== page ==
Widespread Discrimination, Lack of HIV Education Fueling Spread of Virus in Caribbean, Health Officials Say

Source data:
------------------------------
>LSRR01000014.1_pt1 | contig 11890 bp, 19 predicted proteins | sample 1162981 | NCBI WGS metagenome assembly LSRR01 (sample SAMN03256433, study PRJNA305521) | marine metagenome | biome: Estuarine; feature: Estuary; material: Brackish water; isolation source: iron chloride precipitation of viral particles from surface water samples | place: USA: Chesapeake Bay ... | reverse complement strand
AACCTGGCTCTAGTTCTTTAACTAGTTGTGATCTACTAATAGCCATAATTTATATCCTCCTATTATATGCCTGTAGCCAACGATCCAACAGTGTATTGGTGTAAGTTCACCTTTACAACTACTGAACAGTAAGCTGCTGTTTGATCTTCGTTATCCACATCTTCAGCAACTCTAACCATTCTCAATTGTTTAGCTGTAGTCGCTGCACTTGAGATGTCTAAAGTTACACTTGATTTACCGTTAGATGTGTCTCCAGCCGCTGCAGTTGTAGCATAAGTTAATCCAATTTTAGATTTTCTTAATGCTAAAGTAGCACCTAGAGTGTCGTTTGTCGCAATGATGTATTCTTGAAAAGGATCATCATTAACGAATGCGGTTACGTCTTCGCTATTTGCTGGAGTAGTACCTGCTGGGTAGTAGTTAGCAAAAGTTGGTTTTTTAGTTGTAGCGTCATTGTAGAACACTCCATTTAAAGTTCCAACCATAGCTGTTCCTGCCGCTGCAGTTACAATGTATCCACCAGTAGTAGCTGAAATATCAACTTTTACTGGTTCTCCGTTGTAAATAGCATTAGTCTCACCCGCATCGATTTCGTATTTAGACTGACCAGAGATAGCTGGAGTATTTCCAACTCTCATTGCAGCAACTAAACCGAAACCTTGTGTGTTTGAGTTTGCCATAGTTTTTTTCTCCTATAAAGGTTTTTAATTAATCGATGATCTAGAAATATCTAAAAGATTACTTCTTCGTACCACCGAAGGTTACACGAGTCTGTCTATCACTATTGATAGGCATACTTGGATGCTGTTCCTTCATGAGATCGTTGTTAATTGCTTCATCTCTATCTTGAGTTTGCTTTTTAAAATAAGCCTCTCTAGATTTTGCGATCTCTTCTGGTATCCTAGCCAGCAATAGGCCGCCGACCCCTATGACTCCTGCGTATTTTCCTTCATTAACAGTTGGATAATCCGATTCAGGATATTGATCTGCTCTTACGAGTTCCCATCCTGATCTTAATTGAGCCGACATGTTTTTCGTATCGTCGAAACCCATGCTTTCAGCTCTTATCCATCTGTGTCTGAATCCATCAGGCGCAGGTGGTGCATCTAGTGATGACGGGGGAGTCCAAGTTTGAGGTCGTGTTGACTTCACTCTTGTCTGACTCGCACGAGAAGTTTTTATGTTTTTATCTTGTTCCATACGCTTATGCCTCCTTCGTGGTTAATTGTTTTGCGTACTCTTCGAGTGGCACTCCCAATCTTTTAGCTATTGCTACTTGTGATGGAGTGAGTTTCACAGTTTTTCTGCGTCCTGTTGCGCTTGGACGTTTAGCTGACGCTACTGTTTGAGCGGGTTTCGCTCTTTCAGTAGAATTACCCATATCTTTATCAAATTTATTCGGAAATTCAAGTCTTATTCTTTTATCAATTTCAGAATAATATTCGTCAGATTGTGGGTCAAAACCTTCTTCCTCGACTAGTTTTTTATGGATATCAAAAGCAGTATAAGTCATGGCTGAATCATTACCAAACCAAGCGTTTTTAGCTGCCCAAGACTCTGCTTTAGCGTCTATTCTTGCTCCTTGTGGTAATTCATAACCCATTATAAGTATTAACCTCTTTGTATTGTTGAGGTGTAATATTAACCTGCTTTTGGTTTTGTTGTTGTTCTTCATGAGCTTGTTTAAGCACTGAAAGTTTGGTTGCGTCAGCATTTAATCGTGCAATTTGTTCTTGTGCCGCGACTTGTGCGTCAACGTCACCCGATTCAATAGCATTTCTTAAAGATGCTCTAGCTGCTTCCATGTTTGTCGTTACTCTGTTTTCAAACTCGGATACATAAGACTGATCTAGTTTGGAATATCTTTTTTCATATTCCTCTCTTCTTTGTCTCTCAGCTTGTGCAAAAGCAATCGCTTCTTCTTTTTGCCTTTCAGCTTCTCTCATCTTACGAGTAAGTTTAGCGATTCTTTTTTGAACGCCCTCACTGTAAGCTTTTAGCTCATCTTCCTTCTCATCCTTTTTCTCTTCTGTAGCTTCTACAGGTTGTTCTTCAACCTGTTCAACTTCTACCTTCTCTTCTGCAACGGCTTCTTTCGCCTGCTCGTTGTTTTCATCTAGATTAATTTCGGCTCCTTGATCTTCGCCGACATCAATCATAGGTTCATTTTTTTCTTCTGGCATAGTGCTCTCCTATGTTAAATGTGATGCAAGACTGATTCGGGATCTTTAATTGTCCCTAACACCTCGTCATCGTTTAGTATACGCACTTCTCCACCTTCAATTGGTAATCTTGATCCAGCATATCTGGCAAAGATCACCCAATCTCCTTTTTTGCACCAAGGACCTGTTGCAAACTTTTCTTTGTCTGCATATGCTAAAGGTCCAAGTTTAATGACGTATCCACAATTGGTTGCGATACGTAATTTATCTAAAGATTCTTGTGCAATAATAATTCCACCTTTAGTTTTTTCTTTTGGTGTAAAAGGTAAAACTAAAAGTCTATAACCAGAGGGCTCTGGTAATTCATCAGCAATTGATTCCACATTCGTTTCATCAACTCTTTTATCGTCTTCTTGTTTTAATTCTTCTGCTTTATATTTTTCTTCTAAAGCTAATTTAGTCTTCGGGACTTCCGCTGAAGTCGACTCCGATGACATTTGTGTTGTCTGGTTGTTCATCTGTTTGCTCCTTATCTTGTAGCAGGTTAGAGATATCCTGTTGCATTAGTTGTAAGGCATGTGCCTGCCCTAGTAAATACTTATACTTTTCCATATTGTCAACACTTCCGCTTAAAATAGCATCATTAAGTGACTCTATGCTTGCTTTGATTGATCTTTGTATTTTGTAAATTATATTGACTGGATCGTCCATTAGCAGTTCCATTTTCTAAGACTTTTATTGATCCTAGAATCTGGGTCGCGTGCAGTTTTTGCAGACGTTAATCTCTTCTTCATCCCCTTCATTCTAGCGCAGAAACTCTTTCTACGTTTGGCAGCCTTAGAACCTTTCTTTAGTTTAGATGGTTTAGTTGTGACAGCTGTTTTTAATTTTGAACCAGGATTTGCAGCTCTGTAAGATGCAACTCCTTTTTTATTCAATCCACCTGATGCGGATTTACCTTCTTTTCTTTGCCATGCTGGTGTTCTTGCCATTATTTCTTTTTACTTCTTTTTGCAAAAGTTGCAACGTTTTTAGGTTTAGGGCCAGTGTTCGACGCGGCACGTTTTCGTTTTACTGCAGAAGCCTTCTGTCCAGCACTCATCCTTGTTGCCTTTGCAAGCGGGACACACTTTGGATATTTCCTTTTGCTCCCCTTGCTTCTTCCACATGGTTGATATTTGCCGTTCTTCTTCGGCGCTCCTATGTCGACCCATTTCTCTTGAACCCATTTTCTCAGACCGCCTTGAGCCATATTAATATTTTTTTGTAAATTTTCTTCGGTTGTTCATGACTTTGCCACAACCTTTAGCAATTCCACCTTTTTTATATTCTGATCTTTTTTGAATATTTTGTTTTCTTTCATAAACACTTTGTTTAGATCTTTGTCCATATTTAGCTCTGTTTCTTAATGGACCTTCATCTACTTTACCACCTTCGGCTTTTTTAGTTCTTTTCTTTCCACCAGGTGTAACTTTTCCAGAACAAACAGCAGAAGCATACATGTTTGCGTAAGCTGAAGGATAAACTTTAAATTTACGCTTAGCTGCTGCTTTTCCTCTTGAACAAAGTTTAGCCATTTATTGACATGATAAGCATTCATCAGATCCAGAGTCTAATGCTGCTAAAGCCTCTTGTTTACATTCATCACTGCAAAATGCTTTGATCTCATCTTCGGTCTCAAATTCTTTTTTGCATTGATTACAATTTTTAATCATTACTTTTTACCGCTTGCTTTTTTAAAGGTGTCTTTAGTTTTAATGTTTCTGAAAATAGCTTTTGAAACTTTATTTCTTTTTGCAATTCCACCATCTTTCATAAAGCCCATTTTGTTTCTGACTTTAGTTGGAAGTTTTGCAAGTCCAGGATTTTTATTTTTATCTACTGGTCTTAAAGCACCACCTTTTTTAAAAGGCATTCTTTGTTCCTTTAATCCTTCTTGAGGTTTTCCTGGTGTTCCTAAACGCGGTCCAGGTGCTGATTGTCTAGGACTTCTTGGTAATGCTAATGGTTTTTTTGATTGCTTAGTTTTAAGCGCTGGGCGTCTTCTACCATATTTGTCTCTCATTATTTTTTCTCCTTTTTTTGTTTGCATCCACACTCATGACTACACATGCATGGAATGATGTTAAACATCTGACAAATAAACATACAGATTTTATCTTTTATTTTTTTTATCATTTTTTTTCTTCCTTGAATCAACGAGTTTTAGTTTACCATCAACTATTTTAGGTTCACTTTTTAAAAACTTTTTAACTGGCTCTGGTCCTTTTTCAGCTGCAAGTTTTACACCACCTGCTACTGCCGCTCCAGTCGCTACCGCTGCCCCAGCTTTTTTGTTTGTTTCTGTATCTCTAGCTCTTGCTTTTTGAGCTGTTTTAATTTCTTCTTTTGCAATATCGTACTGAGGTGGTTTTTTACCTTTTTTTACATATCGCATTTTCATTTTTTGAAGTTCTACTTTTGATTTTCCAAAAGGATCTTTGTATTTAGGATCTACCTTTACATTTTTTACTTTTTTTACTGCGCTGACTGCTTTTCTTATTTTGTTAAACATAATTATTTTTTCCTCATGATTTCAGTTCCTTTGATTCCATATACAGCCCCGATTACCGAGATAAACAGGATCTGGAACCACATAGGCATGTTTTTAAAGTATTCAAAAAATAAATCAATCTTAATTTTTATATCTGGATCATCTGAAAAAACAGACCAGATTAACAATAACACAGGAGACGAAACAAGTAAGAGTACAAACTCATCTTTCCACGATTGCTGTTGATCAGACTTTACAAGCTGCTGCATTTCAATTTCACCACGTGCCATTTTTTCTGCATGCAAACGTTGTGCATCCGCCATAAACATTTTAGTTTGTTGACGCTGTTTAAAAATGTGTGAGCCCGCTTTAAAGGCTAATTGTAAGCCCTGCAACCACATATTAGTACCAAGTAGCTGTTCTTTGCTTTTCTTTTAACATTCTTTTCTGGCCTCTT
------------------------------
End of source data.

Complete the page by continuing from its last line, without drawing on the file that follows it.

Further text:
A widespread lack of HIV/AIDS awareness and education in the Caribbean is hampering efforts to reduce the spread of the virus in the region, health officials said on Sunday at the Caribbean Summit on HIV/AIDS in St. Croix, U.S. Virgin Islands, the AP/International Herald Tribune reports. In addition, HIV-positive people often delay seeking treatment for fear of discrimination by employers and others, and many people in the region perceive HIV/AIDS as a disease that largely affects men who have sex with men, officials said at the conference. "It's going to be a political challenge because, unfortunately, we live in a society that is very homophobic," Douglas Slater, health minister for St. Vincent and the Grenadines, said. According to Rep. Donald Payne (D-N.J.), co-chair of the Congressional Caribbean Caucus, the 15-member Caribbean Community has not obtained sufficient international funding for prevention and treatment efforts in the region. "Caricom needs to step up to the plate and demand these federal funds," Payne said. An estimated 500,000 people in the Caribbean, or 2.4% of the population, are HIV-positive, and the region has the second-highest prevalence after sub-Saharan Africa, the AP/Herald Tribune reports. About 24,000 people in the Caribbean died from AIDS-related illnesses in 2005, making the disease the leading cause of death among people ages 15 to 44, Barry Featherman -- president of the Inter-American Economic Council, which organized the conference -- said. Caribbean-based studies have found businesses that invest in HIV prevention programs save money by reducing health care costs and hiring more productive workers, officials said. However, efforts to educate the population on HIV/AIDS prevention and treatment have not been strengthened, Payne said. Albert Ramdin, assistant secretary-general for the Washington, D.C.-based Organization of American States, said, "This (pandemic) has major implications for governance, national security, human security and the economic viability of many of these countries whose resources are already stretched" (AP/International Herald Tribune, 1/21).This is part of the KHN Morning Briefing, a summary of health policy coverage from major news organizations. Sign up for an email subscription.